The gun enthusiasts at Allen Arms Indoor Range in Greenville, South Carolina, decided to combine their love of all hole-making tools by modding this Glock Model 21 to look like a DeWalt cordless drill.

But sadly, even though there’s a bit protruding from the front, the drill doesn’t actually work. Although, that of course doesn’t stop this creation from easily making holes wherever you need one.

This Glock Drill Is the Easiest Way To Make Holes In Anything


10 Rules to Prevent Home Invasions

We have a natural sense of safety and security in our homes. We go out into a chaotic, hostile and sometimes violent world looking forward to our return to sanctuary in our personalized space. Home invasion is probably one of the most deeply traumatic crimes. The thought of someone tearing through our belongings, keepsakes and valued items like they were trash is terrifying.

The home invasion can be placed in two basic categories: burglary and robbery. The Burglary is a home invasion where no victim is a witness to the crime. In other words, you are not home or you do not realize that you are being burglarized, until after the crime is over. The home invasion robbery is the more scary of the two, because you are directly involved in the crime as an assault victim, not just your property. The latter is a stories of horror movie game, and usually the first thing we think about when we broach the topic. The following rules should help prevent either of the two. Keep in mind these rules are in no particular order of importance.

Did I miss any? What are some of your rules?

1. Lock all your doors and windows.

As a police officer and while researching crimes, it is amazing how many times the bad guys just walk through an unlocked door or window. There are criminals out there that do not case a house before attacking; they just go from door-to-door checking to see if they can get in. They may be the desperate type just looking for a quick buck, but it is probably the most common by statistic. If he is caught checking doors, the bad guy can just pretend he is trying to talk with someone on the inside. All kinds of excuses can be pre-planned. I don’t know about you, but if I were to be a victim of this type of crime, I would hope that my home would have caused a little more difficulty than just simple checking the door.

2. Use strong doors, windows and locks.

Another common tale is the bad guy walking up to the door and being able to smash it in. Most bad guys want to get in and out. We had a term for this crime, the ole’ “smash and grab.” The bad guy would kick in the door, go straight to the bedrooms, pull the drawers out and dump all the contents on the bed. They could get through a room in less than 30 seconds. They could hit the entire house in under five minutes. They want the entire process to be as short as possible, so spending an extended amount of time trying to pry, kick or smash a door in is not in their best interest. Not to mention too much banging, thrashing and smashing outside exposes them to detection. Talk with a good locksmith and they will gladly point you to the good dead bolt locks, door frames and strong doors.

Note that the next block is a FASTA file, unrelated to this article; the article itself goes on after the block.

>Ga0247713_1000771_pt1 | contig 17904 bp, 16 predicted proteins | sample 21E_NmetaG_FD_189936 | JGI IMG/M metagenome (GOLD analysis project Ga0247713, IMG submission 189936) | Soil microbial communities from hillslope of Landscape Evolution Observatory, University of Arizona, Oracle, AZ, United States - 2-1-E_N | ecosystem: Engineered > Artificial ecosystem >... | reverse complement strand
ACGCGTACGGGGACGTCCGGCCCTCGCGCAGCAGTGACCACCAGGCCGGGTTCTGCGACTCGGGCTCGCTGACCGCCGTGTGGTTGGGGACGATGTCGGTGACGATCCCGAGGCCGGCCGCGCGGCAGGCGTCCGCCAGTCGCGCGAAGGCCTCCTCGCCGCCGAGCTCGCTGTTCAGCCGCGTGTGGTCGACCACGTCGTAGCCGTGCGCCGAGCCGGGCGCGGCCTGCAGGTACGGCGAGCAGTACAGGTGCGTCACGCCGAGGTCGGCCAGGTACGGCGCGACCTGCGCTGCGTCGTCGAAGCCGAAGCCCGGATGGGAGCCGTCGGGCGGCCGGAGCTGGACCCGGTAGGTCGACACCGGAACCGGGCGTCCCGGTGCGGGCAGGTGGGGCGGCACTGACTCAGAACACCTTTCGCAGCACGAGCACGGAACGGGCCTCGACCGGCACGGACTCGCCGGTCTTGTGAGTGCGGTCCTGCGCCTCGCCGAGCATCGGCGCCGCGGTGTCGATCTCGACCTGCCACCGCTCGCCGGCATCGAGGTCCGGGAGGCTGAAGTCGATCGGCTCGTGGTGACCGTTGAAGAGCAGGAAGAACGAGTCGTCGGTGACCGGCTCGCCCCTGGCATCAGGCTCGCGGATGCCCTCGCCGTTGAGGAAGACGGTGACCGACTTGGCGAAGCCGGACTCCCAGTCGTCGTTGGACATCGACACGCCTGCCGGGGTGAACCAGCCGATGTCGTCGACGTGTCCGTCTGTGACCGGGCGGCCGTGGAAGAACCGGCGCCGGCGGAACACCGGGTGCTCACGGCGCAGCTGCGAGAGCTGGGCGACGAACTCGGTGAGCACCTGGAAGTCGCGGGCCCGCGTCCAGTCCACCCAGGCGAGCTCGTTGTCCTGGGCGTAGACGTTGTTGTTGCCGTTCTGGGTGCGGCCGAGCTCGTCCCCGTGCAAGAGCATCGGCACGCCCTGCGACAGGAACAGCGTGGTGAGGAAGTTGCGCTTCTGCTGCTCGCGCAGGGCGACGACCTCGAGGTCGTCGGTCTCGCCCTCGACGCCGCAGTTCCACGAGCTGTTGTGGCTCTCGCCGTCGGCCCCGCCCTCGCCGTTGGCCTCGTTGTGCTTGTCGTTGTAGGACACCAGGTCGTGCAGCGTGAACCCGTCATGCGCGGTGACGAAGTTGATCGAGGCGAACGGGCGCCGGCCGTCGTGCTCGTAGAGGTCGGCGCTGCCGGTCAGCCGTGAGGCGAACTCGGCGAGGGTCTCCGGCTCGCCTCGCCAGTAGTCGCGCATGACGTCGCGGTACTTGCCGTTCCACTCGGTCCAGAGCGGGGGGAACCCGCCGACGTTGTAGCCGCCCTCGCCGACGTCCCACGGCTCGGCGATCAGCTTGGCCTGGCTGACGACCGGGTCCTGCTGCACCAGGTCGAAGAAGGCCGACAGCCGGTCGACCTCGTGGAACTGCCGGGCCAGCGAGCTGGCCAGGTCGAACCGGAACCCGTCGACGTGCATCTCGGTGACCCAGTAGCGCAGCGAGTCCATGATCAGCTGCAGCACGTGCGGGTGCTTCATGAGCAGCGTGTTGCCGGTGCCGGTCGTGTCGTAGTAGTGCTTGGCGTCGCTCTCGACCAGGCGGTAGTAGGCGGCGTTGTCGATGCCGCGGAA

3. Lights, lights and more lights.

A great saying goes something like this: “Those that want their deeds hidden will flee from the light.” When it is dark outside, we naturally look toward lighted areas. If your home is well lit on the outside, especially at the home’s entrance points, the bad guys will want to spend the least amount of time there. They will definitely pick the dark house down the street to invade, as the chance that anyone will see them will be much less. You can get tricky with the motion-detector lights, since we are naturally going to look at light that was once darkness, and the bad guys know this. It also gives the impression that someone turned it on to see what is going on. Now, a smart criminal will case the house and know there are motion lights, so that may be lost, but he still will not want to be in the light. Look into some good floodlights.

4. Keep your windows and blinds closed.

The bad guys do not know what treasures you have in your castle if you keep the windows closed. The bad guys covet what you have. If they have no clue, they will probably go covet someone else. The closed windows also create a sense of the unknown when it comes to the layout of the house and whether there are people home or not. The bad guy has to think there is a possibility of running into a homeowner or a vicious animal on the inside if he is clueless as to what awaits him behind the curtain.

5. Get a guard dog.